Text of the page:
Daily life is rough on marriage. You might be dealing with problems at work, money shortages, misbehaving kids, a vindictive homeowner’s association president, and a car that only starts when it feels like it'”and maybe all at the same time. This is why married couples need to take vacations.
Otherwise, it’s too easy to forget why you got married in the first place.
According to iParenting, it’s sometimes difficult for married couples to convince themselves they need and desire a vacation. They worry about leaving the kids with someone else; they worry about how to fund the trip. But vacations don’t have to be long or expensive to work their magic.
Focusing on Each Other
Marriages sometimes fall apart because married couples focus on everything but each other. They are wrapped up in work and kids and managing the household, and intimacy'”both physical and emotional'”flies out the proverbial window.
A vacation gives married couples a chance to rediscover one another. With the pressures of daily life removed, you can enjoy one another’s company and strip walls down to the foundation on which you originally built your lives. It’s still there, even if it’s covered up by all the problems and obstacles life has thrown at you.
Do you and your spouse ever talk about your first date? Your wedding day? The birth of your children? Of course you do. This is because, when times get rough, we take comfort in remembering the past and we look back on our favorite memories to restore our sense of wonder and excitement.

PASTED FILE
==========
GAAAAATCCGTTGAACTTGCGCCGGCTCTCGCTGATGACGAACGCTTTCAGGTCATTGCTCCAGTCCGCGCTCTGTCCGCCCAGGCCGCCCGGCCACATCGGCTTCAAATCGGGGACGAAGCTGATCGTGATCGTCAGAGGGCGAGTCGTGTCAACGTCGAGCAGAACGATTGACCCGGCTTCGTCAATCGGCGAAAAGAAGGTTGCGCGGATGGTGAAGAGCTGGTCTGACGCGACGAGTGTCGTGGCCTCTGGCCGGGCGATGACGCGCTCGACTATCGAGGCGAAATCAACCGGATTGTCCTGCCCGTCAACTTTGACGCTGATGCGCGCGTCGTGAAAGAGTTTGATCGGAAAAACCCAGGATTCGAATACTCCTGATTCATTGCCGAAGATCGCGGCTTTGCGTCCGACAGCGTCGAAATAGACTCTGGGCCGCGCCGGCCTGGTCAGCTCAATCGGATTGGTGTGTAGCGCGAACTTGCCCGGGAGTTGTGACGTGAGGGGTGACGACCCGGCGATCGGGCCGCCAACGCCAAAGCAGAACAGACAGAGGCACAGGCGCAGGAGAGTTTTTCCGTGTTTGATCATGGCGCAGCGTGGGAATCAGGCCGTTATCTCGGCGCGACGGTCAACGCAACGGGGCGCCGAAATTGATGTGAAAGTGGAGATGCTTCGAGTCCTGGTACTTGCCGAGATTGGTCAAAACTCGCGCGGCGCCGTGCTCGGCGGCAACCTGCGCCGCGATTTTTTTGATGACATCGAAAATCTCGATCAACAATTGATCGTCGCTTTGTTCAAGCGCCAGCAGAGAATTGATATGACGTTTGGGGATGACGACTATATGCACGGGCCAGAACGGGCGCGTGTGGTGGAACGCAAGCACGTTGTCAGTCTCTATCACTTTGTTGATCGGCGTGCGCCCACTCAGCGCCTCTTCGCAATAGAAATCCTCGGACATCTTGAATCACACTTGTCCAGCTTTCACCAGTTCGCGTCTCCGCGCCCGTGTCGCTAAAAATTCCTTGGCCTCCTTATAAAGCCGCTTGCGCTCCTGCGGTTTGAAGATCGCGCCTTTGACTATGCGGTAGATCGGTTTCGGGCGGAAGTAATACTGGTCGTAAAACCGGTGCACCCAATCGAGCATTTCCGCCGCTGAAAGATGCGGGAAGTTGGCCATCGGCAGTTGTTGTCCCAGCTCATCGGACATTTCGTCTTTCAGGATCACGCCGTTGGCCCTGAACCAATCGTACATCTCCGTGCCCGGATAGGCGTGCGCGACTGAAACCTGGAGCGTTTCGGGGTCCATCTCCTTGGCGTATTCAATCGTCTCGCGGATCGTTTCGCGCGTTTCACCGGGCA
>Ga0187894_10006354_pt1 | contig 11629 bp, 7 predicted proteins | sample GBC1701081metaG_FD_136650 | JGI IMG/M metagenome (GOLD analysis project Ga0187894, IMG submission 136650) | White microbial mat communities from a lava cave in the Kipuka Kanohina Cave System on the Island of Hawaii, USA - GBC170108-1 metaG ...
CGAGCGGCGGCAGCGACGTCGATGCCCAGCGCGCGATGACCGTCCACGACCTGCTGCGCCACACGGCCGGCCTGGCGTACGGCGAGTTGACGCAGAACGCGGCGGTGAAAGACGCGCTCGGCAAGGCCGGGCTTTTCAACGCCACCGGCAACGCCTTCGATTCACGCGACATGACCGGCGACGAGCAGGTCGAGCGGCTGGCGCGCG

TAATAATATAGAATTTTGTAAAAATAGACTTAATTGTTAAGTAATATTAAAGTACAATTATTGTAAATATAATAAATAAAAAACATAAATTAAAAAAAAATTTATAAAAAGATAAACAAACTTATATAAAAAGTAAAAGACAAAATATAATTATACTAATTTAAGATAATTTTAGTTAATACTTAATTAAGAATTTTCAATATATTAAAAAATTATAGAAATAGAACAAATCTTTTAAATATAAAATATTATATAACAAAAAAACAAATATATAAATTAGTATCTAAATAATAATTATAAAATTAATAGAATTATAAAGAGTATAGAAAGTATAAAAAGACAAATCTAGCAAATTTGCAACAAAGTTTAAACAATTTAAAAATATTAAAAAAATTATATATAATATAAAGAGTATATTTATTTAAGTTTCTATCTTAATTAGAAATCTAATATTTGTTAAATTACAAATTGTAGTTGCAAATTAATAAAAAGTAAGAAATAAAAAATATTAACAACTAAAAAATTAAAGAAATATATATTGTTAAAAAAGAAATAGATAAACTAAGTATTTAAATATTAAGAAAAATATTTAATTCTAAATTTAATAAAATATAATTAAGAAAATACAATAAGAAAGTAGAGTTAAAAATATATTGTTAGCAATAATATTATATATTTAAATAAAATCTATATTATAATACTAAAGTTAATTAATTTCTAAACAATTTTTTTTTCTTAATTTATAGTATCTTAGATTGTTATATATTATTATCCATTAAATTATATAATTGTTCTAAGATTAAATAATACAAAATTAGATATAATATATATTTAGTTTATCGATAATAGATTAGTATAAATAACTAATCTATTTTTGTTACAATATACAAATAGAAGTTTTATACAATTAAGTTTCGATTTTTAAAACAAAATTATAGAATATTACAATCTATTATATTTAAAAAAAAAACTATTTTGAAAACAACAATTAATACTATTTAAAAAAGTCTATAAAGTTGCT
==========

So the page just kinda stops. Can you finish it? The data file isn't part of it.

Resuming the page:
Vacations for married couples are opportunities to build new memories. When you get back home to your uptight boss and your kids’ crazy schedules, you can talk about the beach or the mountains or the relaxing hotel pool, and you’ll feel centered again. Vacations can continue to revive married couples long after they are over.
How to Enjoy Your Vacation
Vacations aren’t automatically restorative for married couples. If you allow yourself to bring heavier baggage than your favorite swim trunks and the novel you’ve been dying to read, you might not enjoy your vacation at all.
Commit to having fun, enjoying each other, and making the most of your time on vacation. Married couples will have a much better time if they are both excited about the time away and invested in the benefits of the trip.
And finally, plan your trip with each of your interests in mind. See something you like one day, something your spouse likes the next, and spend the following day with no agenda at all. Don’t try to pack as many adventures into your itinerary as possible, but be open to experiencing your destination as it unfolds before you.